Renting an Apartment vs. Buying a House: The Cost Breakdown

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Eliza Parker
Oct 3, 2023

To buy or to rent?: that is the question. We’re not here to give you a definitive answer – everyone’s situations and goals are different. But what we can do is help you break down all of the costs involved in renting an apartment and buying a house to help you figure out what living option is right for you.

The costs associated with renting an apartment versus buying a house can vary significantly depending on factors such as location, market conditions, and individual preferences. Here’s a breakdown of the costs for each option (we’ve provided a wide range in each category to give an idea of how much to expect):


Renting an Apartment:

  • Monthly Rent ($900 – $3000/mo): This is the most straightforward cost of renting an apartment. It’s a fixed, recurring expense that you’ll pay to the landlord or property management company.
  • Application & Administrative Fees ($150 – $300): These are paid once at the time of application so the property can run a background check and vet your application.
  • Security Deposit ($150 – 1 month’s rent): This one-time fee is the property’s insurance against damage or unpaid rent. It can vary based on your credit and rental history and is given back and the end of the lease if there is no damage to the apartment.
  • Utilities ($100-$300/mo): Usually include electricity, gas, water, and internet/cable.
  • Property monthly fees ($100 – $200/mo): These are mandatory monthly fees on top of your base rent. We tend to see them in the form of valet trash, pest control, boiler, and amenity fees.
  • Renters Insurance ($5/mo+): In most leases, renter’s insurance is mandatory to protect your personal belongings in case of theft, fire, or other unexpected events. We recommend our partner Lemonade, who can get you rates as low as $5/mo!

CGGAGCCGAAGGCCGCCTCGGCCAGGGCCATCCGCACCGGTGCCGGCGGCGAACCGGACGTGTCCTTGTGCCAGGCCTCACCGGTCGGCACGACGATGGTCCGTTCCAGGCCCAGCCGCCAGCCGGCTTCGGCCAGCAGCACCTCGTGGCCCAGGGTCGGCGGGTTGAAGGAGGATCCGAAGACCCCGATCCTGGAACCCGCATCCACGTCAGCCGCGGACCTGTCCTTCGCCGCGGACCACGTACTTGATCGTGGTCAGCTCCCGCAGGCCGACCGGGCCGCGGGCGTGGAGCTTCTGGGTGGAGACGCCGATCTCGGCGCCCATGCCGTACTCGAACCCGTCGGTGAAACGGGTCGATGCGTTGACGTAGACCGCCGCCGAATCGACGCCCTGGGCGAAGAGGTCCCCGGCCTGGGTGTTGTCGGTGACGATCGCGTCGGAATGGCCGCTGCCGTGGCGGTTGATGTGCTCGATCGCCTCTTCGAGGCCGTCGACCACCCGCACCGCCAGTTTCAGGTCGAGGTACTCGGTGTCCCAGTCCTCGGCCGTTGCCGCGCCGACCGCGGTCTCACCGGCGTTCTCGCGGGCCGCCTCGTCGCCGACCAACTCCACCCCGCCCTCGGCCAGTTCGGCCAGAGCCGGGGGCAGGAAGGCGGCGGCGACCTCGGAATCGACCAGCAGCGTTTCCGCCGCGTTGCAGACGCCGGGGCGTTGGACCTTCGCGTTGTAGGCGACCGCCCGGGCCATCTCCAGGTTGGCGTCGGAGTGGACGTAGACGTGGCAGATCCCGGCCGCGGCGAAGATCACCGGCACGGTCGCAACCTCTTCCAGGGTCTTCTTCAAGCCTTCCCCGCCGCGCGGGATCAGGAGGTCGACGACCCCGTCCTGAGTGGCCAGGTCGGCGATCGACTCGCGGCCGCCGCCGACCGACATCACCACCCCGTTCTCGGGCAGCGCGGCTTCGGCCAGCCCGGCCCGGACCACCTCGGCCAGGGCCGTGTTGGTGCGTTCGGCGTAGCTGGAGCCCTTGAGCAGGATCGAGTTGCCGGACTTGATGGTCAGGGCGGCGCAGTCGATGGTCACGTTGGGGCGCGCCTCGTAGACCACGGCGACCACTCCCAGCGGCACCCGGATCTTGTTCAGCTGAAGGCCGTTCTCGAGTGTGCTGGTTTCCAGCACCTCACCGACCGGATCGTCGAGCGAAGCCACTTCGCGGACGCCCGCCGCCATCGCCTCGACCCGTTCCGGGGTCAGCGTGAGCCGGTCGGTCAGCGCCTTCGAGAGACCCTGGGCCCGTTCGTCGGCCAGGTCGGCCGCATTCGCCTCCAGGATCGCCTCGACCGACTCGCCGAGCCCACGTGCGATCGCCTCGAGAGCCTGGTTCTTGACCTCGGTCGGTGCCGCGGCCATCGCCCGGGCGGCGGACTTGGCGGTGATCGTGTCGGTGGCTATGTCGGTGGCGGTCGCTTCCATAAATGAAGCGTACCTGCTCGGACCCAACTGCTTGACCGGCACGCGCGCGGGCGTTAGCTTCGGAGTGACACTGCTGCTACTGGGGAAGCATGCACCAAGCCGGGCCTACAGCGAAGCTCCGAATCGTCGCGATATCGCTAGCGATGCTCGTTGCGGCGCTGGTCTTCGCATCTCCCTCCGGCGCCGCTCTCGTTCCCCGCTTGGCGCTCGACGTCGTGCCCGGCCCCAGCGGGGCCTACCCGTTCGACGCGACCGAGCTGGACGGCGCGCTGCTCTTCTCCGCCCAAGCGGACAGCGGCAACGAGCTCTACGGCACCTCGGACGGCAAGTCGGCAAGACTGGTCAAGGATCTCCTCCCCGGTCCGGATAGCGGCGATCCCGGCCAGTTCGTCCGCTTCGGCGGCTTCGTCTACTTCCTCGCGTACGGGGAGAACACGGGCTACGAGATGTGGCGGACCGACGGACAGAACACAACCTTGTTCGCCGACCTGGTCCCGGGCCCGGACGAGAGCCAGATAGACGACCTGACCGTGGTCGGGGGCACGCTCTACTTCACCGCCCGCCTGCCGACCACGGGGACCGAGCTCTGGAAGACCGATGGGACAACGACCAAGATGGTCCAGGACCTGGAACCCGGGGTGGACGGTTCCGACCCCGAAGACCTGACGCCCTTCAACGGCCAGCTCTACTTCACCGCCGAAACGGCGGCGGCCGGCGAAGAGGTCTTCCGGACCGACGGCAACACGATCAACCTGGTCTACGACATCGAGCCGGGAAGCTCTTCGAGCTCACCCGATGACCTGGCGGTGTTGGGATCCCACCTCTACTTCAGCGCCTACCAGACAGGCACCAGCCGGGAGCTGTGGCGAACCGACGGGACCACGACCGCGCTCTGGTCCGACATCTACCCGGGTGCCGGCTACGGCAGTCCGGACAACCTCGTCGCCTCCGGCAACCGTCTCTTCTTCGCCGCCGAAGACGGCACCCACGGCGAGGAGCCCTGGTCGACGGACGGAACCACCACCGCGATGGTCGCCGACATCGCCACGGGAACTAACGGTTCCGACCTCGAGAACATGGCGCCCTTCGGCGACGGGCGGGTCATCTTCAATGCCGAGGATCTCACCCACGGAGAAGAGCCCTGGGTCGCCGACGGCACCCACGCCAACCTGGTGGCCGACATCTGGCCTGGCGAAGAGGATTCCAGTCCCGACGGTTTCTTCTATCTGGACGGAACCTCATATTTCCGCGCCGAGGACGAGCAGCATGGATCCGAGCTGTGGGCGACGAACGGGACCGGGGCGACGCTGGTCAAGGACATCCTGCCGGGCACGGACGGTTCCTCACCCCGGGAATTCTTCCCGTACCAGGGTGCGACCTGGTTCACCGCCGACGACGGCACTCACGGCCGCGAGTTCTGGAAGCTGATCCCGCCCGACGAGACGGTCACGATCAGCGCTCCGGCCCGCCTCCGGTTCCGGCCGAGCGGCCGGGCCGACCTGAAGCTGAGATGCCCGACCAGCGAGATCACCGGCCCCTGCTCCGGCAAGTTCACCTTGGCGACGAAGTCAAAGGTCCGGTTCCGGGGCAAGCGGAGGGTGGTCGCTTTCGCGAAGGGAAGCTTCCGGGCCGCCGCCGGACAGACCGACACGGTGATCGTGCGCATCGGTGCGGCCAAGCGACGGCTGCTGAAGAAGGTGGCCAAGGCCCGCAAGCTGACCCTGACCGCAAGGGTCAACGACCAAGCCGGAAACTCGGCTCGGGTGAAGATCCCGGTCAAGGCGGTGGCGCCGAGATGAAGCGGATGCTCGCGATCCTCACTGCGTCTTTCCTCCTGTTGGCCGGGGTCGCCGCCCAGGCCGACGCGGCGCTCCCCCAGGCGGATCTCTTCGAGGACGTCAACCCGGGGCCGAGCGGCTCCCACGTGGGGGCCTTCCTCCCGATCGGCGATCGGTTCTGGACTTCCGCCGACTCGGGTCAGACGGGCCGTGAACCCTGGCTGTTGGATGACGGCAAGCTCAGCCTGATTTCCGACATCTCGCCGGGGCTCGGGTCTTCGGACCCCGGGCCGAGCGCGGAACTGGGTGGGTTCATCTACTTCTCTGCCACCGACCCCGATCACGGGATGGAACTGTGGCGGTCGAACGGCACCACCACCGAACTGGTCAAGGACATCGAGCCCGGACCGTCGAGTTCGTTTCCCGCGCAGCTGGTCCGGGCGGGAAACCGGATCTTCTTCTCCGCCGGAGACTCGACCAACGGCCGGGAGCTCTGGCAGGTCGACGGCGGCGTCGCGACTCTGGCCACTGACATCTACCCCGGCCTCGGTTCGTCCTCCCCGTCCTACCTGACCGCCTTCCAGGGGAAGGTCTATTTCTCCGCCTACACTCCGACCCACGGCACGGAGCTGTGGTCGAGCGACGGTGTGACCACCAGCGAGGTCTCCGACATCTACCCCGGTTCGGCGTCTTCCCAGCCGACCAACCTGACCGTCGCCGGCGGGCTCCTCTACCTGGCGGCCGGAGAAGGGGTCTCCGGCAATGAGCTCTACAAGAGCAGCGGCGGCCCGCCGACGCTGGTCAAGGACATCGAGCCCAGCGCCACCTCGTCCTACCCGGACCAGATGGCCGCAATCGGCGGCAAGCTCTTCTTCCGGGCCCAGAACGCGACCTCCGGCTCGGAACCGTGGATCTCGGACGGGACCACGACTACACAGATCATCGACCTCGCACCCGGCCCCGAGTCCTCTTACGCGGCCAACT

• Parking ($0 – $200/mo): In some apartment complexes there is no fee to park, but you can choose to pay a premium for a reserved spot or private garage. In denser city areas with limited parking options, you may need to pay a mandatory monthly fee for a spot in a parking garage.
  • Pet Fees ($200 – $500 one-time + $20 – $40/mo): Pets typically require a refundable pet deposit, a non-refundable pet fee, and monthly pet rent. Expect to pay 2x or 3x each fee with every additional pet on the lease.
  • Moving Costs ($0 – $2000): While not a recurring cost, moving to a new apartment can involve expenses for hiring movers, buying packing materials, or renting a truck.


Buying a House:

  • Down Payment (2023 U.S. Average: $26,250): This is the initial lump sum payment you make when purchasing a house. It’s typically a percentage of the home’s purchase price, and the larger your down payment, the lower your mortgage loan amount. The median US down payment is 13%. 
  • Mortgage Payments (2023 U.S. Average: $2,317/mo): This is the monthly payment you make to repay your home loan. It includes both principal and interest. The amount varies widely by state and is also based on the interest rate, loan term, and the size of your mortgage.
  • Closing Costs (2023 U.S. Average: 3-6% of loan rate): These are fees associated with the home buying process, including appraisal fees, title insurance, and legal fees. They are typically paid at the closing when you finalize the purchase.